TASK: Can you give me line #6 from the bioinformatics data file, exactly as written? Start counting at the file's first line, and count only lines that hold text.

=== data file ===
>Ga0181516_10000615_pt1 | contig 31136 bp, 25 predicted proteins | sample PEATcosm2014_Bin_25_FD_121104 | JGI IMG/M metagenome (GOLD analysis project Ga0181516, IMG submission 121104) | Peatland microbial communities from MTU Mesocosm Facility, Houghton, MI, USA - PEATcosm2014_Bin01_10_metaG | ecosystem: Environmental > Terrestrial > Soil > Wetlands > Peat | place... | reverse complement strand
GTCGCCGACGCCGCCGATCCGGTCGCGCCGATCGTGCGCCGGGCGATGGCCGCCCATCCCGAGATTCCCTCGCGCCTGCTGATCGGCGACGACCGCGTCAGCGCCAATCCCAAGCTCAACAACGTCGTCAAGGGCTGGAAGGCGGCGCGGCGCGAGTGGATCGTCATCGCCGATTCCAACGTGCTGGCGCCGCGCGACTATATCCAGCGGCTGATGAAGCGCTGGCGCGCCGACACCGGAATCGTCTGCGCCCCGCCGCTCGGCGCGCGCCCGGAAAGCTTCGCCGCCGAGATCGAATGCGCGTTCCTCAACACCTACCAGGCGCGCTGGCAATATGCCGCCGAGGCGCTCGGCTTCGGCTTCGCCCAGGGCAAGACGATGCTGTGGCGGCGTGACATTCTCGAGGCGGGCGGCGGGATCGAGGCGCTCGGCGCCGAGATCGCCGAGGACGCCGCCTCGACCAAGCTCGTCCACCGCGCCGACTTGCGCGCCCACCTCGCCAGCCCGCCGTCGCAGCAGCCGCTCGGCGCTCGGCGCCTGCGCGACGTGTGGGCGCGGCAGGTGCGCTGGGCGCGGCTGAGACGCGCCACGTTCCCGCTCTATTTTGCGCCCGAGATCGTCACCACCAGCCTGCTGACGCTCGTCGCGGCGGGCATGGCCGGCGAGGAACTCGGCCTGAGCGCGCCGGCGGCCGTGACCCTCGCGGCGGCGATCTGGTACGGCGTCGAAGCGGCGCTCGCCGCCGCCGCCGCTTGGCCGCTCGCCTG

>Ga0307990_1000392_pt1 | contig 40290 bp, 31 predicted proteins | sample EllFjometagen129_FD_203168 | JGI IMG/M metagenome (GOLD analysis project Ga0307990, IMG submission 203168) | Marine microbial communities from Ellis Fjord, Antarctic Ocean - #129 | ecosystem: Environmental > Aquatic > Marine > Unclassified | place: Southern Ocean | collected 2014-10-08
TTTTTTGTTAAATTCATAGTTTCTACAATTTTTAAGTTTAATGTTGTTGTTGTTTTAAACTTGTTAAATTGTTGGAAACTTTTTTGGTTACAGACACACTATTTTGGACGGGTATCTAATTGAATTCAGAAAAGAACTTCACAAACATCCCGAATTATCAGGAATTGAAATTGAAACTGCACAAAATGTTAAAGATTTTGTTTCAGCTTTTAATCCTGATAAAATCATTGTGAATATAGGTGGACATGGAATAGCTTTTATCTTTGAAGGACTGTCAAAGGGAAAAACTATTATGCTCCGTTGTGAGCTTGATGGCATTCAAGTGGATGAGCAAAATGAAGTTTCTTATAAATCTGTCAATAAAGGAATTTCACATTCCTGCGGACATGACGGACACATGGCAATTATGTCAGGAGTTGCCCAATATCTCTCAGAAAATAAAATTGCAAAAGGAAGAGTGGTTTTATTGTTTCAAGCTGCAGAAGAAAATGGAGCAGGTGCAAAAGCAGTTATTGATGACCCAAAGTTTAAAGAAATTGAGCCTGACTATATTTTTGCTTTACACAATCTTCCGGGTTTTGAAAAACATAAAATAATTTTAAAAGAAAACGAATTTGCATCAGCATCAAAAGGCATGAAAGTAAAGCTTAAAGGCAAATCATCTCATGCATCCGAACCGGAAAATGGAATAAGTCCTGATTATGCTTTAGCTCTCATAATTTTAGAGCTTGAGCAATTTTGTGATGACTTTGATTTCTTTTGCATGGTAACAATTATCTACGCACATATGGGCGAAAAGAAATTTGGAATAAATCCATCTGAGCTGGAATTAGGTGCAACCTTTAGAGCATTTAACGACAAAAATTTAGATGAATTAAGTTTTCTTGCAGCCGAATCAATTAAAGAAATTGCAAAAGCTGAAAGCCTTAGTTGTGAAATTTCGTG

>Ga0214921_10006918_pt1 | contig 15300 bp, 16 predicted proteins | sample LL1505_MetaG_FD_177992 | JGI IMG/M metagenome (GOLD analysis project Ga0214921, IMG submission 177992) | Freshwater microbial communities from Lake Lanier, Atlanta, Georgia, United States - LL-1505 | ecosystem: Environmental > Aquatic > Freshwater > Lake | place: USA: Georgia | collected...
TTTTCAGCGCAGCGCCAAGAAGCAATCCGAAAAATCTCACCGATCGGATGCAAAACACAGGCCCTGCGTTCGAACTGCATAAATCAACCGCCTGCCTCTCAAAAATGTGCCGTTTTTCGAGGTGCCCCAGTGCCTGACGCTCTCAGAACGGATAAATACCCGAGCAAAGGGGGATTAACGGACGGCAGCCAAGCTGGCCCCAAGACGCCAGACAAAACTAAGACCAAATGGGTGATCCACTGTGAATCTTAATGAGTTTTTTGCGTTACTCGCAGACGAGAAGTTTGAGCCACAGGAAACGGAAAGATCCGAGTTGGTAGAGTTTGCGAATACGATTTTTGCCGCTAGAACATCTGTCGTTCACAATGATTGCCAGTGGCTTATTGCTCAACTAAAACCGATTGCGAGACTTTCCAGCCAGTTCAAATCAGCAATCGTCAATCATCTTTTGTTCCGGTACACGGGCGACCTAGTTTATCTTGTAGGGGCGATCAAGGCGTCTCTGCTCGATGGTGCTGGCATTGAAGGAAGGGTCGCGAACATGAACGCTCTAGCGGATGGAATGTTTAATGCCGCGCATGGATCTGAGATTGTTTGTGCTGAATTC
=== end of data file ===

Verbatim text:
TTTTCAGCGCAGCGCCAAGAAGCAATCCGAAAAATCTCACCGATCGGATGCAAAACACAGGCCCTGCGTTCGAACTGCATAAATCAACCGCCTGCCTCTCAAAAATGTGCCGTTTTTCGAGGTGCCCCAGTGCCTGACGCTCTCAGAACGGATAAATACCCGAGCAAAGGGGGATTAACGGACGGCAGCCAAGCTGGCCCCAAGACGCCAGACAAAACTAAGACCAAATGGGTGATCCACTGTGAATCTTAATGAGTTTTTTGCGTTACTCGCAGACGAGAAGTTTGAGCCACAGGAAACGGAAAGATCCGAGTTGGTAGAGTTTGCGAATACGATTTTTGCCGCTAGAACATCTGTCGTTCACAATGATTGCCAGTGGCTTATTGCTCAACTAAAACCGATTGCGAGACTTTCCAGCCAGTTCAAATCAGCAATCGTCAATCATCTTTTGTTCCGGTACACGGGCGACCTAGTTTATCTTGTAGGGGCGATCAAGGCGTCTCTGCTCGATGGTGCTGGCATTGAAGGAAGGGTCGCGAACATGAACGCTCTAGCGGATGGAATGTTTAATGCCGCGCATGGATCTGAGATTGTTTGTGCTGAATTC